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Community Gardening: Community Gardens

A guide to community gardening resources in the Boston Public Library and online

What is a Community Garden?

A community garden is a piece of land, either public or private, gardened by a group of people. The garden can be purely ornamental, grow vegetables for individual use or sale, or have a purpose such as protecting wildlife or native plants. Community gardens can be located in urban, suburban, or rural areas, and at different locations such as schools, churches, food pantries, hospitals, public housing, or in neighborhoods.

Community Gardening Statistics

The National Gardening Association, a leading nonprofit in garden-based education, publishes annual statistics on food gardening in the United States. A recent report, Garden to Table: A 5-Year Look at Food Gardening in America, analyzed data collected from 2008-2013 and found:

  • The number of Americans growing their own food in home and community gardens increased from 36 million households in 2008 to 42 million households in 2013.  That is a 17% increase.
  • There was a 29% increase in food gardening in urban areas, up from 7 million in 2008 to 9 million in 2010.
  • Young people, particularly millennials (ages 18-34), are the fastest growing population segment of food gardeners.  In 2008 there were 8 million millennial food gardeners.  This figure rose to 13 million in 2013., an increase of 63%
  • More households with children participated in food gardening, with participation increasing during the same time period by 25%, from 12 million to 15 million.
  • From 2008-2013, the number of households participating in community gardens tripled from 1 million to 3 million, a 200% increase.

The American Community Gardening Association estimates that there are 18,000 community gardens throughout the United States and Canada.  According to the City of Boston's Open Space Plan, 2015-2021 Boston has 175 gardens, with 15,000 residents participating in community gardening.

Community Gardening - Boston

A short documentary on urban gardening in Boston. It deals with the history of urban gardening in the area and interviews some people currently involved.

Community Gardening

Welcome to the Boston Public Library's guide to community gardening resources. This Research Guide will connect you to relevant books, media, and journal articles in the Boston Public Library's collections, as well as useful online resources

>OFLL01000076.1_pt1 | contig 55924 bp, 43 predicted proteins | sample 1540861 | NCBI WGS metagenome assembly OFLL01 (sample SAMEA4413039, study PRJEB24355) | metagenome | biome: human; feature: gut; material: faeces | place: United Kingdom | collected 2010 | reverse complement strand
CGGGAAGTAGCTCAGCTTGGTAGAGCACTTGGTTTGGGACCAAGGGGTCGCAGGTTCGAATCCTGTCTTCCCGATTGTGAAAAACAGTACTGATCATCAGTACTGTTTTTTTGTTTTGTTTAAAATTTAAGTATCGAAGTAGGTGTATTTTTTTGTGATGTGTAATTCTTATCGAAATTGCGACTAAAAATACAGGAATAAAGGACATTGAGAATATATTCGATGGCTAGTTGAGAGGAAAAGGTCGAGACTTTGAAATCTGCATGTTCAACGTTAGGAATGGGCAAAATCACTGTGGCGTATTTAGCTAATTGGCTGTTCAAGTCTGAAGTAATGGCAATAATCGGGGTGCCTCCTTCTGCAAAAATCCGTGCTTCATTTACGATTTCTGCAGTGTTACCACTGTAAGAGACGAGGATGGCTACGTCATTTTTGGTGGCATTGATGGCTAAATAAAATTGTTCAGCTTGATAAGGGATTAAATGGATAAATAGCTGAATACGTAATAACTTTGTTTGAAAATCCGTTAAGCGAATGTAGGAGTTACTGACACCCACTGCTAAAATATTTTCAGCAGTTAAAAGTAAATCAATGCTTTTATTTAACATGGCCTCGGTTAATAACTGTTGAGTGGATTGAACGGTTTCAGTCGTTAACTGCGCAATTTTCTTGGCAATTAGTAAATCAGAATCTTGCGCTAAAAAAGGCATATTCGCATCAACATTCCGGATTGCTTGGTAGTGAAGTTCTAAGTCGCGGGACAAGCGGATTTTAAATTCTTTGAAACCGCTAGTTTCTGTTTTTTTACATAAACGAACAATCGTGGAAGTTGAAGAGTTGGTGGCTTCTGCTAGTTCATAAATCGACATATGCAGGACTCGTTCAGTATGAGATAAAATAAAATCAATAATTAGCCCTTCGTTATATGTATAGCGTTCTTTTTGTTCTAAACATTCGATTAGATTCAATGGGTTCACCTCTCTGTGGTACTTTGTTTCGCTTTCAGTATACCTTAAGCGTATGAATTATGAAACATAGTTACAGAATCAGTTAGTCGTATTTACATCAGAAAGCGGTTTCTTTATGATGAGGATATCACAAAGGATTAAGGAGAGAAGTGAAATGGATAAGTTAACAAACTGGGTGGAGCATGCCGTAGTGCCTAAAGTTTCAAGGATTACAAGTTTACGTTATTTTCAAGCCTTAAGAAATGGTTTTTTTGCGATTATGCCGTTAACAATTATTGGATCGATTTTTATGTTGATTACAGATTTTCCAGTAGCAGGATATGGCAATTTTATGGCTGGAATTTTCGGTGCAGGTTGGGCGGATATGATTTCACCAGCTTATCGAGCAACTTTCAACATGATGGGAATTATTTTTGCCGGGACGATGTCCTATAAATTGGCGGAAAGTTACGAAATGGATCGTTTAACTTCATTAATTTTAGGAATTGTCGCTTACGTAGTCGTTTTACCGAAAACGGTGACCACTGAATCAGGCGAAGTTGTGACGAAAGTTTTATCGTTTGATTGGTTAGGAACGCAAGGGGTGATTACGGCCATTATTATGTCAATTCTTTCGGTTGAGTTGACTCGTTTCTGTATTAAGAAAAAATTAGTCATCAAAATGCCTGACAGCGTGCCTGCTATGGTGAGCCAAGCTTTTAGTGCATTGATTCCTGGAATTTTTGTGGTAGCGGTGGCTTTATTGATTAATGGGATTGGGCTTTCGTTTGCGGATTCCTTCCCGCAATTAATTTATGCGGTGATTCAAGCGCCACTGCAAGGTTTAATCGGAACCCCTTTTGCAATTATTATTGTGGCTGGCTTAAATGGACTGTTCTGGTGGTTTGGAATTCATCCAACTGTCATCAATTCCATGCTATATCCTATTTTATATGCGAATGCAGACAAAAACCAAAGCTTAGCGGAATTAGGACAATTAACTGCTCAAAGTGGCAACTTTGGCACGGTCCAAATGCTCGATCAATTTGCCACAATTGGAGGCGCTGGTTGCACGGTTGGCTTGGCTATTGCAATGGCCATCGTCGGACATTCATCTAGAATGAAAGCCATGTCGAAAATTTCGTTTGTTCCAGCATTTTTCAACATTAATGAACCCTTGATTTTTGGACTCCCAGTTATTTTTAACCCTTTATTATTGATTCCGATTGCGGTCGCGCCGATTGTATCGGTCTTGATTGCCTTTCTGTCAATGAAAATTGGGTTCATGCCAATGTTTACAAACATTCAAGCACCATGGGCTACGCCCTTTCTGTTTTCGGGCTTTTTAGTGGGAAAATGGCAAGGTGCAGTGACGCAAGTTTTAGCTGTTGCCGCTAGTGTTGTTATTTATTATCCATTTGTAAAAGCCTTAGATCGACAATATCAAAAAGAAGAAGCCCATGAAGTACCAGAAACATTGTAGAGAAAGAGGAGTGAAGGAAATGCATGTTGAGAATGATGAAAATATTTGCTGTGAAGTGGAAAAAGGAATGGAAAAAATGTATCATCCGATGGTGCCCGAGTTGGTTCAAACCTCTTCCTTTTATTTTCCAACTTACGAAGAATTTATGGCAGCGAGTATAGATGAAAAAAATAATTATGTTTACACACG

Use This Guide To:

  • Explore the history of community gardens
  • Find a community garden in your area
  • Get tips on how to start a community garden
  • Learn what to plant in your garden
  • Locate support organizations, gardening programs, and workshops
  • Connect to local community gardening resources

History of Community Gardening in the United States

In the United States, the use of community gardens to help ease conditions for urban dwellers in times of social change or economic crisis can be traced back to the 1890s and Detroit, when Mayor Hazen Pingree introduced his "potato patch" program. The program allocated vacant lots for cultivation to the unemployed. It was a success, and was later adopted by other major cities. Community gardens were also used as a relief measure during the 1930s depression.

During World War I and World War II, citizens were encouraged to grow their own food in their home gardens or community gardens so that commercially-grown produce could go to support the war effort. After World War II, the interest in community gardening declined, but In the 1960s and 1970s there was a resurgence of interest driven by environmental and social activists who worked to turn neglected lots into useful community spaces.

The present interest in community gardens is driven by many factors including rising food prices, food insecurity, concerns about health & nutrition, a desire to protect the environment and live sustainably, the chance to share gardening knowledge and experience with children and youth, and more.

Learn More About Community Gardening